Detroit Voters May Decriminalize Marijuana in November

Posted June 20, 2012 in Criminal Law by

The Michigan Supreme Court has cleared the way for a marijuana decriminalization measure to appear on city ballots in the coming November election. If voters pass the measure, it will allow adults 21 and over to use and possess up to one ounce of marijuana on private property.

The decriminalization initiative is sponsored by the Coalition for a Safer Detroit, a group of citizens who argue that removing marijuana possession penalties will allow Detroit police officers to focus on more serious crimes.

The group first proposed the ballot referendum in 2010, but it was rejected by the Detroit Election Commission because it conflicted with state law. After the coalition challenged that ruling, the Michigan Court of Appeals found that the election commission had a “clear legal duty” to put the referendum on the ballot and reversed their decision. The election commission appealed to the Michigan Supreme Court, which recently refused to hear their appeal.

“We’re delighted but sad, in a way, that it really had to come to that,” said Tim Beck, Chairman of the Coalition for a Safer Detroit. “It seems as though you have to get a court order to actually allow people to vote even though you follow all the rules and do everything you’re supposed to.”

With proponents of the measure confident that it will pass in the fall, the Detroit Police Department is sending mixed messages about how it will receive the new law. Detroit Police Sgt. Eren Stephens said that the department would honor the law “if it’s handled in an appropriate way, and this is what the citizens of Detroit choose.”

But Detroit Police Chief Ralph Godbee reminded voters that “a city ordinance can’t trump” state and federal laws that prohibit marijuana, adding, “If you look at the amount of devastation that substance abuse has caused in the inner city, anything that makes it easier to access that, fundamentally I’m opposed to it.”

Matthew R. Abel

“Yes, they still could arrest someone for possession under state law,” said Matthew R. Abel, local counsel for the Coalition for a Safer Detroit and Executive Director of the Michigan chapter of the National Organization for the Reform of Marijuana Laws. “Certainly, they could try to turn them over to the feds as well, but there’s nothing to stop them from trying that now. And the feds generally aren’t interested in any marijuana busts of fewer than 100 plants.”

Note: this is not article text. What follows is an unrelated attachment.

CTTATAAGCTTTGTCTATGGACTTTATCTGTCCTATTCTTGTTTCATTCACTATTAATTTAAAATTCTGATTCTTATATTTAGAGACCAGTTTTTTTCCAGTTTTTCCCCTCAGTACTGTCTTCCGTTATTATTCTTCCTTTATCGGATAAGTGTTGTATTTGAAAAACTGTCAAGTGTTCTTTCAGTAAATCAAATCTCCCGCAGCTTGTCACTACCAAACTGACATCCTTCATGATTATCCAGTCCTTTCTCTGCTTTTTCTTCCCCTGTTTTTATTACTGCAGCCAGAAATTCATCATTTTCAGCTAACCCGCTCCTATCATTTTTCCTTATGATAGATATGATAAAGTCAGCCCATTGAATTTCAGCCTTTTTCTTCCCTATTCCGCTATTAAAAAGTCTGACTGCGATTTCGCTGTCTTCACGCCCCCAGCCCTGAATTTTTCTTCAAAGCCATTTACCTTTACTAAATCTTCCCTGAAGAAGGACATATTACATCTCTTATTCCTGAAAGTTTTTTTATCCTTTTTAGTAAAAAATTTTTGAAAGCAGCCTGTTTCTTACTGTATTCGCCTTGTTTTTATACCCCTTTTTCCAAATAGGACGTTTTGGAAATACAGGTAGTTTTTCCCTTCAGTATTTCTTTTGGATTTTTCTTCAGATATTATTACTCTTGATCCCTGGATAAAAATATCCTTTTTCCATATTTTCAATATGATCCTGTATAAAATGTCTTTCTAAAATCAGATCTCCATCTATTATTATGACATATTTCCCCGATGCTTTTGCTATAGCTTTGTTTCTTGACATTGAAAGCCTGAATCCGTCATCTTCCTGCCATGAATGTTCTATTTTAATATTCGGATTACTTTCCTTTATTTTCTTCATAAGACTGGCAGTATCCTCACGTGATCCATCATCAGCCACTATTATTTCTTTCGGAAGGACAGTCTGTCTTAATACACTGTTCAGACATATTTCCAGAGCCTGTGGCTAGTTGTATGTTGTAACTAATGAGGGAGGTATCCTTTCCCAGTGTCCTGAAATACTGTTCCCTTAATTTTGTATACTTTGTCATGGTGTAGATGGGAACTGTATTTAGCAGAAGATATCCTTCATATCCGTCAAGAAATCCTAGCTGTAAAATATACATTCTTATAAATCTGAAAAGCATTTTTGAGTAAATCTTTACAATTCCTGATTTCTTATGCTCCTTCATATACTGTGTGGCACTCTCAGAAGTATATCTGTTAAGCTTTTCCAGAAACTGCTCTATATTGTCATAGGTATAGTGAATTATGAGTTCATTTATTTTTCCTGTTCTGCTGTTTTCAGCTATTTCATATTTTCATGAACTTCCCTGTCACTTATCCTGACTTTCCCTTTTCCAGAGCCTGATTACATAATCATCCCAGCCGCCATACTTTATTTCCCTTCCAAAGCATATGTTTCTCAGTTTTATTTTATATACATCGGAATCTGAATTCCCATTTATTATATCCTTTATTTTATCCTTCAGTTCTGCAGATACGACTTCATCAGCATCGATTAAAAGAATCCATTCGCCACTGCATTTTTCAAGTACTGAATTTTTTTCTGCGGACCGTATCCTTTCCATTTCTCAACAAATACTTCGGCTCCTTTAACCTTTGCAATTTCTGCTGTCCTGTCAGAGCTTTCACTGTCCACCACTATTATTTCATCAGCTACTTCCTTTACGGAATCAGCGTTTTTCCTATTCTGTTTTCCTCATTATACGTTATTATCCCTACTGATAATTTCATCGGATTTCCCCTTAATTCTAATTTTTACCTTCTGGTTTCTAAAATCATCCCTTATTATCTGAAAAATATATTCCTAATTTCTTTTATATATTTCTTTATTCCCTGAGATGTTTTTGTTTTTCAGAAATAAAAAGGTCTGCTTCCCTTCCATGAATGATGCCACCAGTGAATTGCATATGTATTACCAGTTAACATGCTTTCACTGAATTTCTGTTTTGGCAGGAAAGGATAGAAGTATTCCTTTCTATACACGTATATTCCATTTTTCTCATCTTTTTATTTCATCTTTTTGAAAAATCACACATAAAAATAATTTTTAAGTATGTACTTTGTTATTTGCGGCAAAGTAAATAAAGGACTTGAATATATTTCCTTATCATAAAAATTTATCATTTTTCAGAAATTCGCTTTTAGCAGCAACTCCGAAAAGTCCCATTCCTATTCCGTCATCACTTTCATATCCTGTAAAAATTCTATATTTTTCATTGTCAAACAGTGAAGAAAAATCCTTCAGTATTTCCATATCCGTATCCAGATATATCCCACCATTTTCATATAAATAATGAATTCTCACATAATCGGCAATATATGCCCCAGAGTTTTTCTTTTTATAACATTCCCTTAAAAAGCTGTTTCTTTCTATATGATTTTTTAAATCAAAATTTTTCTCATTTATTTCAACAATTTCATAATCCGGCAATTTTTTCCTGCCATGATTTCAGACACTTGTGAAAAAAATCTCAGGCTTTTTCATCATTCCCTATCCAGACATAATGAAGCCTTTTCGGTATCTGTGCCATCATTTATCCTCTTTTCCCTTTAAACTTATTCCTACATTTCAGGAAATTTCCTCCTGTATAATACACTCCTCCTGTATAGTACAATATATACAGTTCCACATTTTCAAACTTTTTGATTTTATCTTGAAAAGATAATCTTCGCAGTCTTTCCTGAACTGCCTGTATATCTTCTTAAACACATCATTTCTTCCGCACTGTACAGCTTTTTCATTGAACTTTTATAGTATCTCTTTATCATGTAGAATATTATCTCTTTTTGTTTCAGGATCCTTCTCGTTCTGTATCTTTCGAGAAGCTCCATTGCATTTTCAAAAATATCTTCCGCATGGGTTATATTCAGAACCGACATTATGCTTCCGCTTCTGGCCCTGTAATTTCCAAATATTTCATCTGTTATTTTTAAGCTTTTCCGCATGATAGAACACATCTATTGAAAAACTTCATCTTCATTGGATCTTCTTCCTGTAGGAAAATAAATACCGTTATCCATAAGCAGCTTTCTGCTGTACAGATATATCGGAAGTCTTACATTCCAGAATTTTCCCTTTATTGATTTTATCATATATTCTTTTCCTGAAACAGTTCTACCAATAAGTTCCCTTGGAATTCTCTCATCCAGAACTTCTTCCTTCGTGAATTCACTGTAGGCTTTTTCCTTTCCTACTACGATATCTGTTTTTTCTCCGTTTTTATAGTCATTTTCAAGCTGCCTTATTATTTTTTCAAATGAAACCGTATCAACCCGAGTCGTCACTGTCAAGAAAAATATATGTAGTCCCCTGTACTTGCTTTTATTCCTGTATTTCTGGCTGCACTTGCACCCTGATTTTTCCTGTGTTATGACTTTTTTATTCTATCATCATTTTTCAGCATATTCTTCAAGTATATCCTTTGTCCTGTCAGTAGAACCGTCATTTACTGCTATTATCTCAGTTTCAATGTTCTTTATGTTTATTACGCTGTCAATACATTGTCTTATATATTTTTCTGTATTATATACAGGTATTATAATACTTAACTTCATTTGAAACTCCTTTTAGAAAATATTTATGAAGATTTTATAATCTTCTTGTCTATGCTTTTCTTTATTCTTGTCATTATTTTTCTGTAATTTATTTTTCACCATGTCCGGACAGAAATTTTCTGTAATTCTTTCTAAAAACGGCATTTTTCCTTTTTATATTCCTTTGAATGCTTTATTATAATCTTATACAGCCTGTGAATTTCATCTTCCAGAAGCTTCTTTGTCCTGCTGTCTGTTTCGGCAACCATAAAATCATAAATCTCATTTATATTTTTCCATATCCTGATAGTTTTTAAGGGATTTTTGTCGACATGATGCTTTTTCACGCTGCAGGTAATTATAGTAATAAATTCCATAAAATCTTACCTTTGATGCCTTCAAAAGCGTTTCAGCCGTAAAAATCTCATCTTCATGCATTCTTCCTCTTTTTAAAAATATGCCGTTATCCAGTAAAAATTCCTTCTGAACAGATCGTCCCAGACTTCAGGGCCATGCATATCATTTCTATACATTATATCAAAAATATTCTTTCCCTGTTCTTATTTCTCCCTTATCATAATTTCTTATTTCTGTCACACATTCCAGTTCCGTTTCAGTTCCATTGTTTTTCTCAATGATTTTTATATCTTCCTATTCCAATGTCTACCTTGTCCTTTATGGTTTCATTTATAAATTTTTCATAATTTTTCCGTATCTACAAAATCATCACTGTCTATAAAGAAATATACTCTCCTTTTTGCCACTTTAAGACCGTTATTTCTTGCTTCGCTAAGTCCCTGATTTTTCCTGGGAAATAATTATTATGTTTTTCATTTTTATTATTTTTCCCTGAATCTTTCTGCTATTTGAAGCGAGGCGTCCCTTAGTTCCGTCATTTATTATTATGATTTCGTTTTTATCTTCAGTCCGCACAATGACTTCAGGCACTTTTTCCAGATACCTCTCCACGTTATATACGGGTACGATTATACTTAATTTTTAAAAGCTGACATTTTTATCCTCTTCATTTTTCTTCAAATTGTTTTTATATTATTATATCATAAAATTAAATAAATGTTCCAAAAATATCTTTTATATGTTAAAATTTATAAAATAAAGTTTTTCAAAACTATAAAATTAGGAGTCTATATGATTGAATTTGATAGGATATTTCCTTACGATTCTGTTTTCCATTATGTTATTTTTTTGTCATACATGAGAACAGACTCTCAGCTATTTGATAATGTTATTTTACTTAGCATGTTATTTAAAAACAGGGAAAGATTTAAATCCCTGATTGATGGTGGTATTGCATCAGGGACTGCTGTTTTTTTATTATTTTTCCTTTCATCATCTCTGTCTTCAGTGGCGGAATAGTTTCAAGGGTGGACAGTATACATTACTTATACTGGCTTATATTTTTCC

Even if Detroit police feel the need to continue making marijuana arrests if the measure passes, they will lose their financial incentive to do so.

“The practical effect of busting people under the state law will be that the fines for possession will go to the state rather than to Detroit,” said Abel. “It’s not that we’re trying to fund the state or defund the city. The Detroit Police Department needs money, frankly. I live in the city and I’m worried about violent crime. We’re not trying to hurt the police financially, it’s just that the loss of fines is a natural consequence of decriminalizing possession. The idea is to remove their legal obligation to make these small marijuana arrests, giving them more time and resources to focus on serious crime.”


Summer of Reform

Even bigger changes are on the horizon out West. Marijuana advocates in Colorado and Washington are working to build support for referendums that would legalize and regulate marijuana like alcohol in both states. Both initiatives will be on the November ballot.

Colorado’s Amendment 64 would legalize marijuana use, possession and limited home growing for adults, establish a system for regulating and taxing marijuana sales, and allow for the cultivation, processing and sale of industrial hemp. The similar Washington Initiative 502 does not legalize industrial hemp and includes a maximum blood THC threshold for driving under the influence of marijuana.

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On June 13, Rhode Island became the 15th state to decriminalize marijuana, reducing the punishment for personal-use possession to a $150 fine. The same day, the New York State Assembly passed its third bill legalizing medicinal marijuana. That effort now awaits action in the state Senate, where the first two attempts stalled out in 2008 and 2010.

Days later, Chicago Mayor Rahm Emanuel pledged his support for a proposal to grant local police the discretion to issue fines of between $100 and $500 to people caught with up to 15 grams of marijuana.

Also this month, the Texas Democratic Party adopted marijuana decriminalization as an official part of their platform, and the North Carolina Democratic Party endorsed resolutions to legalize medicinal marijuana and the industrial cultivation of hemp.

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